As I sit in my small apartment, I am overwhelmed with the thought of being a victim of Parkinson’s Disease. I always had a sneaking suspicion that I would get it; it’s not just my extreme paranoia— it’s the way the disease runs in my family. My Grandfather was one of its earliest victims and my more recent memories of my father, slowly succumbing to its persistent effects, haunt me.
I’ve grown an unbearable sense of dread as I keep noticing the slow movements in my hands, my droopy face and my slowness of speech, day after day. My friends tell me I’m being overly dramatic, but deep down I know that I am now going through what my family has gone through since two generations before me.
My life has already taken a significant step back since my diagnosis. My hobbies, writing and playing drums, have been taken away from me. My hands shake and become misaligned with little control over them. I struggle to express my thoughts in writing with my rapidly declining cognitive abilities. I can’t help but feel angry and frustrated with a disease that has taken away so much from me.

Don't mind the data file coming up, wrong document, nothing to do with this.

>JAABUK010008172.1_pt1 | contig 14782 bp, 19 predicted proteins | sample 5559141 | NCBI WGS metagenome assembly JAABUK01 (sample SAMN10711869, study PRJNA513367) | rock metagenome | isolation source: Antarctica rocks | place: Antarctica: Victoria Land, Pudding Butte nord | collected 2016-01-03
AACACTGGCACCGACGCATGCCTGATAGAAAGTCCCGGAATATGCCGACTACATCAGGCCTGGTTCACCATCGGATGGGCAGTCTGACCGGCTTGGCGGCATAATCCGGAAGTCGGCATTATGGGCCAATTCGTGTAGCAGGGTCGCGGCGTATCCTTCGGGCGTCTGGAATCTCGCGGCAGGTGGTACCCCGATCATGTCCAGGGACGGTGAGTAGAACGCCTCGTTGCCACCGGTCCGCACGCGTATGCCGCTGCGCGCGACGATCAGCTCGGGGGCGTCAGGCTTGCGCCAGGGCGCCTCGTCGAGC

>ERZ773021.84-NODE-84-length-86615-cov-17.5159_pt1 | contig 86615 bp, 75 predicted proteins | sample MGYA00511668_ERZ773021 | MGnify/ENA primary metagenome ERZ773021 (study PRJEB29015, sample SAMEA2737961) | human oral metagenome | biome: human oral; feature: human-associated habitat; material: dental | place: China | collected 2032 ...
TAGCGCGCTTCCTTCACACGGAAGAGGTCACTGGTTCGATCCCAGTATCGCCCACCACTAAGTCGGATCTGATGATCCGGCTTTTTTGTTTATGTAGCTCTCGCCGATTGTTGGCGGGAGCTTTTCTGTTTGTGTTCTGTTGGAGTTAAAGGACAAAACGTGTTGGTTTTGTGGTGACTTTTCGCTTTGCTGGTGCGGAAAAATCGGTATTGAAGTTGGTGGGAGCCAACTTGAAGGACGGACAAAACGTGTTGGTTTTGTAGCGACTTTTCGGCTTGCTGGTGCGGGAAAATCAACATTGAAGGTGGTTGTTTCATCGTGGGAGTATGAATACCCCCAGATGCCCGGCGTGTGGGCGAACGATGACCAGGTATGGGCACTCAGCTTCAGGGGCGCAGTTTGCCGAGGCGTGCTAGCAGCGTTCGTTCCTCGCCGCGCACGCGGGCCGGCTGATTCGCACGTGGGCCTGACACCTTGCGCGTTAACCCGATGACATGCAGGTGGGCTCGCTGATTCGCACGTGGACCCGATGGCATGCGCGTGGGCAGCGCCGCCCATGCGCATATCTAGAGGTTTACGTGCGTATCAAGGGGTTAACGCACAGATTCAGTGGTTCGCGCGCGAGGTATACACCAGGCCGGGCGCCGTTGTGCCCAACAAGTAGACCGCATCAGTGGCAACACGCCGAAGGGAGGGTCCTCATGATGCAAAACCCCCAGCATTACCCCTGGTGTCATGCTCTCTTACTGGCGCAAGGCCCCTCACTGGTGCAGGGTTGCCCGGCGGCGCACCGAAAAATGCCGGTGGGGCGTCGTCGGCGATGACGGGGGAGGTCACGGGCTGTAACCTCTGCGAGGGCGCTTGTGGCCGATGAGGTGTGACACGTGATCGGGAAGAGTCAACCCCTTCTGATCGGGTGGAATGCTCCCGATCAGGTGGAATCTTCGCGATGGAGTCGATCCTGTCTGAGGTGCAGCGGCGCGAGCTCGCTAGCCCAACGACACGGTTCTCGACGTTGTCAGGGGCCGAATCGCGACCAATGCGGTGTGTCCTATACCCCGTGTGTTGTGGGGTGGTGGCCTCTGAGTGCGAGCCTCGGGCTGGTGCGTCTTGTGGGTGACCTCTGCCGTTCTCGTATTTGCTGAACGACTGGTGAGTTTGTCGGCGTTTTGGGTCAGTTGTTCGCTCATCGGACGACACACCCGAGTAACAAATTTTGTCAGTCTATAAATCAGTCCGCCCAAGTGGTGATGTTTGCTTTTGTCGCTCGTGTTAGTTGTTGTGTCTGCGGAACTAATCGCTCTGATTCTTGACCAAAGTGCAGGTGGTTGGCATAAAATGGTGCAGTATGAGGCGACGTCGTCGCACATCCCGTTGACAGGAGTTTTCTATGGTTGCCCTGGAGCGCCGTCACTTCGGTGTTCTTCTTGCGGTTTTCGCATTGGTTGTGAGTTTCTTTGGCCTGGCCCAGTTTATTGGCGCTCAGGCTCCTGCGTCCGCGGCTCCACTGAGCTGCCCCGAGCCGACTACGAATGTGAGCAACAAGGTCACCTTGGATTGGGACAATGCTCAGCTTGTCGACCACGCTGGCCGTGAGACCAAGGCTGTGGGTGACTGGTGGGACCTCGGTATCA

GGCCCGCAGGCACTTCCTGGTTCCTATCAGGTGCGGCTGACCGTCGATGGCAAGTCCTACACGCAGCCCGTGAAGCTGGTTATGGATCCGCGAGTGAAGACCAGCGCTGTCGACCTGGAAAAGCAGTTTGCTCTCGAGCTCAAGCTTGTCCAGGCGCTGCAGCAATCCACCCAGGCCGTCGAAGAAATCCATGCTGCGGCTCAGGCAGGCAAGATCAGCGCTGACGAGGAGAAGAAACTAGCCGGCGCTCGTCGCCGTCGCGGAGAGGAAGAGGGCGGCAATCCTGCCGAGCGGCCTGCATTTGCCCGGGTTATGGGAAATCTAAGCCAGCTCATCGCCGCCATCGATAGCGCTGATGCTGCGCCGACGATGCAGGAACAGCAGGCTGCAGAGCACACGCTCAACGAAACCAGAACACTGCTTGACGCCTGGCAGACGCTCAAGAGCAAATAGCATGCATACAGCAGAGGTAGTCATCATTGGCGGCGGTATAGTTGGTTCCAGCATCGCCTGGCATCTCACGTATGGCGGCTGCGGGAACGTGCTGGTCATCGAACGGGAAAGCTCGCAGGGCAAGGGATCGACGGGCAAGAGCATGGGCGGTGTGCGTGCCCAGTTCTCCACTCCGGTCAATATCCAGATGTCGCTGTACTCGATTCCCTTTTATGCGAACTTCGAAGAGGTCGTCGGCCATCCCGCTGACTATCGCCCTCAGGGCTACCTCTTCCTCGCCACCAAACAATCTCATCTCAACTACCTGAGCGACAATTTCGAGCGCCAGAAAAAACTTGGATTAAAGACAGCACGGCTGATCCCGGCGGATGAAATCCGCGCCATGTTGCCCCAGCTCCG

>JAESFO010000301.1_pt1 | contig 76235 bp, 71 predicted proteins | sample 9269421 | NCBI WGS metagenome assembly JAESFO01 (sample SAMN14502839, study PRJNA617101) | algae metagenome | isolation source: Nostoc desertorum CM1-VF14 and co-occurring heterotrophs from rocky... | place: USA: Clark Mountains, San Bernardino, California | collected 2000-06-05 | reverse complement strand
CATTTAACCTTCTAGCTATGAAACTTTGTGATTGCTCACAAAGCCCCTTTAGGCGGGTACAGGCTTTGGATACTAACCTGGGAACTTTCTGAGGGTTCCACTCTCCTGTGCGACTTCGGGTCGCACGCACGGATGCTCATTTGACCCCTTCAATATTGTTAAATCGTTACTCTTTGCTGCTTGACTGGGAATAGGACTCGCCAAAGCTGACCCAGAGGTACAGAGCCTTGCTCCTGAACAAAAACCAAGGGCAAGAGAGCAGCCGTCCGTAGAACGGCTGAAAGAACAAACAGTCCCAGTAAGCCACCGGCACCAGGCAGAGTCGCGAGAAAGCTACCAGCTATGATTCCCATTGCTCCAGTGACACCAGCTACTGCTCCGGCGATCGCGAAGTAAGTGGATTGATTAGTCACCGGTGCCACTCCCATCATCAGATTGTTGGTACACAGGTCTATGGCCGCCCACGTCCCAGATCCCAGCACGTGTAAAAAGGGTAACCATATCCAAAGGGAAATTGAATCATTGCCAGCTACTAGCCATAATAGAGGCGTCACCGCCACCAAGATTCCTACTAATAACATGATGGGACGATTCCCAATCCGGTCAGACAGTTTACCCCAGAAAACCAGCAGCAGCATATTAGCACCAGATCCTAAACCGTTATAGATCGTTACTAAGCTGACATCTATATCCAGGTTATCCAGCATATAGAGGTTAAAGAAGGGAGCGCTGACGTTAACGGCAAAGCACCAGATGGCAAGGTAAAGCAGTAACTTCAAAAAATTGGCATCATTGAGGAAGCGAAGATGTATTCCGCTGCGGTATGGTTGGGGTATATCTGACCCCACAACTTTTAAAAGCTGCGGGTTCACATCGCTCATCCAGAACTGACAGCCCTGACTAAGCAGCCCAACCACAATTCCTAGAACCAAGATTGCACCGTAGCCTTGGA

I had hoped for a better future, but all signs point to an inevitable fate. I have grown to accept my disease, but finding solace in it has been an insurmountable challenge. Despite my best efforts to stay positive, I know that things will only get worse from here. From a vibrant life to the unknown future, Parkinson’s has upturned my world and I am now a prisoner of its effects.